Economy Nissan For Monte Roder, owner of Economy Nissan, things have been looking up since our 2009 interview with him. While sales of used vehicles remain important, there are signs that customers are beginning to open up their wallets. Nissan has done a lot of advertising to support dealers across the country. Another factor in some of their sales was the Toyota recall, a problem that tested long-standing customer loyalty. And brand loyalty is a marketing mainstay for nearly any business paradigm, especially for carmakers.

Economy Nissan keeps a steady inventory of new and used vehicles on the lot.


Near the end of May, Roder also took his company to another level in marketing by reinventing its web site. Along with a more contemporary look and feel, it is easier to navigate, provides video of the cars listed, and will link to everyone in the company. Link to a particular sales rep and you will go to their second tier page. That member of the team can then maintain communications with new and existing customers. The whole site has been designed to create “organic leads” with links to various search engines. In the first week since the new site was up and running, six potential customers arrived because of the new site. Three out of the six bought a car. That is a 50 percent response rate with closure, a result unheard of in direct marketing. As in last year’s interview, Roder said, “Innovation is a constant force for Economy Nissan.” Indeed, the age of electronic communications is not lost on Roder and his team. Members of the sales team can maintain contact with new and existing customers with Smartphones for texting or Tweeting to respond instantly to questions or concerns a customer may have. If the sales rep is out on vacation, or for medical reasons, and can't reach the customer, the “Carfinder” system will automatically notify a customer, who had come in looking for a particular new or used car, that the car they wanted had arrived. When asked about reflections on 2009, Roder said, “Despite the shaky economy, 2009 was a good year for us and 2010 looks like it will be just as good or better. Staying ahead of the curve pushes us to innovate every day.”

Morehart-Murphy Regional Auto Center Jim Morehart and Pat Murphy expressed a measured but upbeat tone reflecting a couple of seismic events since GM accepted a government loan early in

A special sales event under way at Morehart-Murphy Regional Auto Center’s new showroom La Plata County Business Report July 25, 2010 31


2009: GM’s decisions to jettison moribund brands Pontiac, Oldsmobile and Saturn, as well as Hummer and Saab; then, recently landing the local Chrysler/Dodge franchise. “One of the things that makes 2010 a bit better than ‘09 is, the recession and the bad news from The Big Three is old news today,” said Murphy. Buyers are seeing a clean slate, especially with automotive writers sending up promising reviews of The Big Three’s offerings for 2010. Repositioning GM’s remaining brands is also driving sales. For instance, Cadillac’s rock & roll marketing has successfully shed its image as the car for an over-55 buyer. Buick’s marketing, comparing itself to upscale Lexus lines, is also targeting a younger, upscale audience (seeking more value) with a focus on the resurgent styling and engineering revolutions at GM. Chevy’s retro-but-dramatic Camaro, and the iconic Corvette, continue to provide prime PR value for GM. Morehart-Murphy should also benefit from the creatively aggressive, edgy national ads for Chrysler,Dodge and Jeep. Cost controls for the dealership have also improved as Morehart and Murphy took control of inventory management. They noted, “There was a time when the manufacturers controlled how much inventory we had to keep on the lot. Whatever was on the truck was what we had to accept into inventory. Now we decide how much inventory of each brand to keep on hand.” For Morehart-Murphy Regional Auto Center, sales are up and costs are under control.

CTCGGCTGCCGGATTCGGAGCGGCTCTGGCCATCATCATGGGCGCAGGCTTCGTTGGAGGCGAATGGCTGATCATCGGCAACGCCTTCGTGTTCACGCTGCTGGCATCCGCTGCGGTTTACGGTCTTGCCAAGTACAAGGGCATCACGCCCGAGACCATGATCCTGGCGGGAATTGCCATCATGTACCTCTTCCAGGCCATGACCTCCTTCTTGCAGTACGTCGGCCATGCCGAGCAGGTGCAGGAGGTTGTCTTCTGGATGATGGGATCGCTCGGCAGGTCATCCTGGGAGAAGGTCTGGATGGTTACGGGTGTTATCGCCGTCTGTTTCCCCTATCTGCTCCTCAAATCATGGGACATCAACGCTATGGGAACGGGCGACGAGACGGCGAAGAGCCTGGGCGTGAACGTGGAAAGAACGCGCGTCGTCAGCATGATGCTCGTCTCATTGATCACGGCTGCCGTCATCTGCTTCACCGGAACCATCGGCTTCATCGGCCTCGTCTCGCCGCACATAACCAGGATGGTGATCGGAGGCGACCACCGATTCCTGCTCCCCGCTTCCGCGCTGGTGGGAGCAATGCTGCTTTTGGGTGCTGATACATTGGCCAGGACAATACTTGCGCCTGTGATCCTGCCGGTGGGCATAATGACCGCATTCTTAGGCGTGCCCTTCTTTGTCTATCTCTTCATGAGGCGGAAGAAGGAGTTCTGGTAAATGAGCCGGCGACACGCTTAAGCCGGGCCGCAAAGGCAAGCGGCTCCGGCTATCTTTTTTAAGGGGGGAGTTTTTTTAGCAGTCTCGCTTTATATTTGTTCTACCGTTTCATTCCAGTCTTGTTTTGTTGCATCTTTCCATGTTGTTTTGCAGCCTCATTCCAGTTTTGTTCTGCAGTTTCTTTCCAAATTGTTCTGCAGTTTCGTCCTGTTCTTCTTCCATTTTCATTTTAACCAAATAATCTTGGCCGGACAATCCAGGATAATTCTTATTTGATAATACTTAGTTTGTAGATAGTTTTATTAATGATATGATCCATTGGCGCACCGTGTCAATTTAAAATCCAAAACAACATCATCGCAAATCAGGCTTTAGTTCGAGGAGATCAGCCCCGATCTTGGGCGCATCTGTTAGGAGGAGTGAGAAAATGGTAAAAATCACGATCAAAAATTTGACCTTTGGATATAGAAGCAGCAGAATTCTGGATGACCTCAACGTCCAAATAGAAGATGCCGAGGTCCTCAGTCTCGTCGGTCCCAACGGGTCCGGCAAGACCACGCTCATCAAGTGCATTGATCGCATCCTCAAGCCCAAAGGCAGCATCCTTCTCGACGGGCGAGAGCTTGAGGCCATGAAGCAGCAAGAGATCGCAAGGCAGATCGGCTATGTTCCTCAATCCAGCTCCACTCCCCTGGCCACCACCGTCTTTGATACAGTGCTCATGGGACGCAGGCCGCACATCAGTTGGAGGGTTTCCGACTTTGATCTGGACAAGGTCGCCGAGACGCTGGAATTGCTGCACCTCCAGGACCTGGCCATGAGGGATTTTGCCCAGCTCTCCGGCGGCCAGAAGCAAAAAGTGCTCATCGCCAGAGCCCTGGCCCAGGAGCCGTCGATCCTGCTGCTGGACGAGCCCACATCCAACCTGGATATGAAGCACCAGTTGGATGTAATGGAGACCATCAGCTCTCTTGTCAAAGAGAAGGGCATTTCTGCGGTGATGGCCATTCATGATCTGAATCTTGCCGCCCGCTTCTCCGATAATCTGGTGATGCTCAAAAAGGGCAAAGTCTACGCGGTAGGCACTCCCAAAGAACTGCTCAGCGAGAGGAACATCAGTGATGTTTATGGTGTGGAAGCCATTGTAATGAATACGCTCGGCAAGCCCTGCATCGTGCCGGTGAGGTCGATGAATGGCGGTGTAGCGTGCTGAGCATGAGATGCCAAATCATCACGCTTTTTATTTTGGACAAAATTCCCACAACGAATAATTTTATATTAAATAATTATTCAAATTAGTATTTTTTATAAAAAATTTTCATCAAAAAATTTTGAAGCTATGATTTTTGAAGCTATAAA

32 La Plata County Business Report July 25, 2010

Heavy Equipment

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Southwest Ag (SWAG) outhwest Ag was our cover story last year so we wanted to reconvene with the Hillyer family to see how 2010 is comparing to 2009. Garry Hillyer spoke for the family to describe some of the adjustments they have made to keep the company ahead of the game. To punctuate that game plan, Garry noted their constant philosophy: “Adapt or die.” So far, 2010 is doing better than 2009 with a larger market share as the company focused on their core businesses while increasing their sales activities in used equipment. One of the “secrets” of their success has been to not let complacency trump the need to innovate.

Real Estate:

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Prudential Triple S Real Estate arry Gardner has been with the firm for eight years and while he work on both residential and commercial property deals, his perspective on the commercial side of the business was particularly useful. While details remain confidential, Gardner is involved with a couple of potentially large land deals suggesting that commercial property development will be on the upswing over the next two years or so. If there are any inpediments in commercial transactions, there are the sizeable down payments of about 30-40 percent with a loan rate around 7-8 percent. Overall, Gardner is optimistic for a real turnaround by 2012 with more light manufacturing and retail development.